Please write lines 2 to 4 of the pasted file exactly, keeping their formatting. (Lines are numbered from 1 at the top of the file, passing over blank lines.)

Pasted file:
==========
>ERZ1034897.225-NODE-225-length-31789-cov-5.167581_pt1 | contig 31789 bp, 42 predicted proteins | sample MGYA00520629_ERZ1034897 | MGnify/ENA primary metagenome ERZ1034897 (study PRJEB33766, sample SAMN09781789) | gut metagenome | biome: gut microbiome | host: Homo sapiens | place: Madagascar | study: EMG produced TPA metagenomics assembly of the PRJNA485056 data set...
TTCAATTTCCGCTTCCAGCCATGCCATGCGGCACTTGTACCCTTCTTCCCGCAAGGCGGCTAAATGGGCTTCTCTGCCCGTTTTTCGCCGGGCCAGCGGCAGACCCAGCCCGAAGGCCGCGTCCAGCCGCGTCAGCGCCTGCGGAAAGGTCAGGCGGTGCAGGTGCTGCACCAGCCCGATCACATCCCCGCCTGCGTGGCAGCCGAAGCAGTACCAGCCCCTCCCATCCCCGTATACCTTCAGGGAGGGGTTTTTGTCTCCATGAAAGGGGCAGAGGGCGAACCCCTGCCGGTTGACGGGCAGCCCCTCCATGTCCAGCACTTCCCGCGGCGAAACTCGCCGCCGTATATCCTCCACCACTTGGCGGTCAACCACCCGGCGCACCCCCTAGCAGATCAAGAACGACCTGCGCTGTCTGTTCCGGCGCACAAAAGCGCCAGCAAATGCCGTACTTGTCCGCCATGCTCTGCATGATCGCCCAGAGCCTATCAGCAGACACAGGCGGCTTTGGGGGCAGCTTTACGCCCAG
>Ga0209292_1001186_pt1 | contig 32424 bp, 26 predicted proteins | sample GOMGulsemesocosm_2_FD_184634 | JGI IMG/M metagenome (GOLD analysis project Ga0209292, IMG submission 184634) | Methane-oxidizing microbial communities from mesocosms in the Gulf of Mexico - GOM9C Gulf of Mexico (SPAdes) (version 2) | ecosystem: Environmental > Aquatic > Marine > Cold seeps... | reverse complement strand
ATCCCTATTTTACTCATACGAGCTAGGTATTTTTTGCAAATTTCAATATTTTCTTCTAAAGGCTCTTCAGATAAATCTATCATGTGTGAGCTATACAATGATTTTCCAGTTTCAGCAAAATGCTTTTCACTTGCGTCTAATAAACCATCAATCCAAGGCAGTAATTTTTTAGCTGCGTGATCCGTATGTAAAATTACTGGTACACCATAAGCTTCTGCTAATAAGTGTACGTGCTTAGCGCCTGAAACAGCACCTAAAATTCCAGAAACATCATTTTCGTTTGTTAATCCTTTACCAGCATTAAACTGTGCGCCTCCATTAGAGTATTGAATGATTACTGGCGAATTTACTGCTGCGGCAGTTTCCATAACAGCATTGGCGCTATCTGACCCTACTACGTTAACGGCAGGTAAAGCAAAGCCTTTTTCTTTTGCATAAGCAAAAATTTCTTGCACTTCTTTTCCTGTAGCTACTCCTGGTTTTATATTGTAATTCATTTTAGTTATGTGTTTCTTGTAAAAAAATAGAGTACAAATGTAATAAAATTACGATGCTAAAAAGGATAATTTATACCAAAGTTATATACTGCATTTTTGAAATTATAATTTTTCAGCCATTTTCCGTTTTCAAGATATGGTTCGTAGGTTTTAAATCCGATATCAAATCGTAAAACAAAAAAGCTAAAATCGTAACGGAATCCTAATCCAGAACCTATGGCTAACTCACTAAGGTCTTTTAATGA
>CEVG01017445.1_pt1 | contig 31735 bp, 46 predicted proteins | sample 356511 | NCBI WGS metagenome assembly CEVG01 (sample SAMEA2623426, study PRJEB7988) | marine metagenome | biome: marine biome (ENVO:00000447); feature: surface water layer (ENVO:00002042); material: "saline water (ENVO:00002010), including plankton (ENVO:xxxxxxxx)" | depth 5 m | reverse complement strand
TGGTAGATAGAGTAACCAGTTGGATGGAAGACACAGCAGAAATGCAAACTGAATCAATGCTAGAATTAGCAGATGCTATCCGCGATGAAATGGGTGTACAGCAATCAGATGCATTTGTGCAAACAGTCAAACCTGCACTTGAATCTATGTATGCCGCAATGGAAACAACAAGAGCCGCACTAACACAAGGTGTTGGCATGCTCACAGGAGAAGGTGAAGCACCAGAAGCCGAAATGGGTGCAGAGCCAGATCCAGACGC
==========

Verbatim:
TTCAATTTCCGCTTCCAGCCATGCCATGCGGCACTTGTACCCTTCTTCCCGCAAGGCGGCTAAATGGGCTTCTCTGCCCGTTTTTCGCCGGGCCAGCGGCAGACCCAGCCCGAAGGCCGCGTCCAGCCGCGTCAGCGCCTGCGGAAAGGTCAGGCGGTGCAGGTGCTGCACCAGCCCGATCACATCCCCGCCTGCGTGGCAGCCGAAGCAGTACCAGCCCCTCCCATCCCCGTATACCTTCAGGGAGGGGTTTTTGTCTCCATGAAAGGGGCAGAGGGCGAACCCCTGCCGGTTGACGGGCAGCCCCTCCATGTCCAGCACTTCCCGCGGCGAAACTCGCCGCCGTATATCCTCCACCACTTGGCGGTCAACCACCCGGCGCACCCCCTAGCAGATCAAGAACGACCTGCGCTGTCTGTTCCGGCGCACAAAAGCGCCAGCAAATGCCGTACTTGTCCGCCATGCTCTGCATGATCGCCCAGAGCCTATCAGCAGACACAGGCGGCTTTGGGGGCAGCTTTACGCCCAG
>Ga0209292_1001186_pt1 | contig 32424 bp, 26 predicted proteins | sample GOMGulsemesocosm_2_FD_184634 | JGI IMG/M metagenome (GOLD analysis project Ga0209292, IMG submission 184634) | Methane-oxidizing microbial communities from mesocosms in the Gulf of Mexico - GOM9C Gulf of Mexico (SPAdes) (version 2) | ecosystem: Environmental > Aquatic > Marine > Cold seeps... | reverse complement strand
ATCCCTATTTTACTCATACGAGCTAGGTATTTTTTGCAAATTTCAATATTTTCTTCTAAAGGCTCTTCAGATAAATCTATCATGTGTGAGCTATACAATGATTTTCCAGTTTCAGCAAAATGCTTTTCACTTGCGTCTAATAAACCATCAATCCAAGGCAGTAATTTTTTAGCTGCGTGATCCGTATGTAAAATTACTGGTACACCATAAGCTTCTGCTAATAAGTGTACGTGCTTAGCGCCTGAAACAGCACCTAAAATTCCAGAAACATCATTTTCGTTTGTTAATCCTTTACCAGCATTAAACTGTGCGCCTCCATTAGAGTATTGAATGATTACTGGCGAATTTACTGCTGCGGCAGTTTCCATAACAGCATTGGCGCTATCTGACCCTACTACGTTAACGGCAGGTAAAGCAAAGCCTTTTTCTTTTGCATAAGCAAAAATTTCTTGCACTTCTTTTCCTGTAGCTACTCCTGGTTTTATATTGTAATTCATTTTAGTTATGTGTTTCTTGTAAAAAAATAGAGTACAAATGTAATAAAATTACGATGCTAAAAAGGATAATTTATACCAAAGTTATATACTGCATTTTTGAAATTATAATTTTTCAGCCATTTTCCGTTTTCAAGATATGGTTCGTAGGTTTTAAATCCGATATCAAATCGTAAAACAAAAAAGCTAAAATCGTAACGGAATCCTAATCCAGAACCTATGGCTAACTCACTAAGGTCTTTTAATGA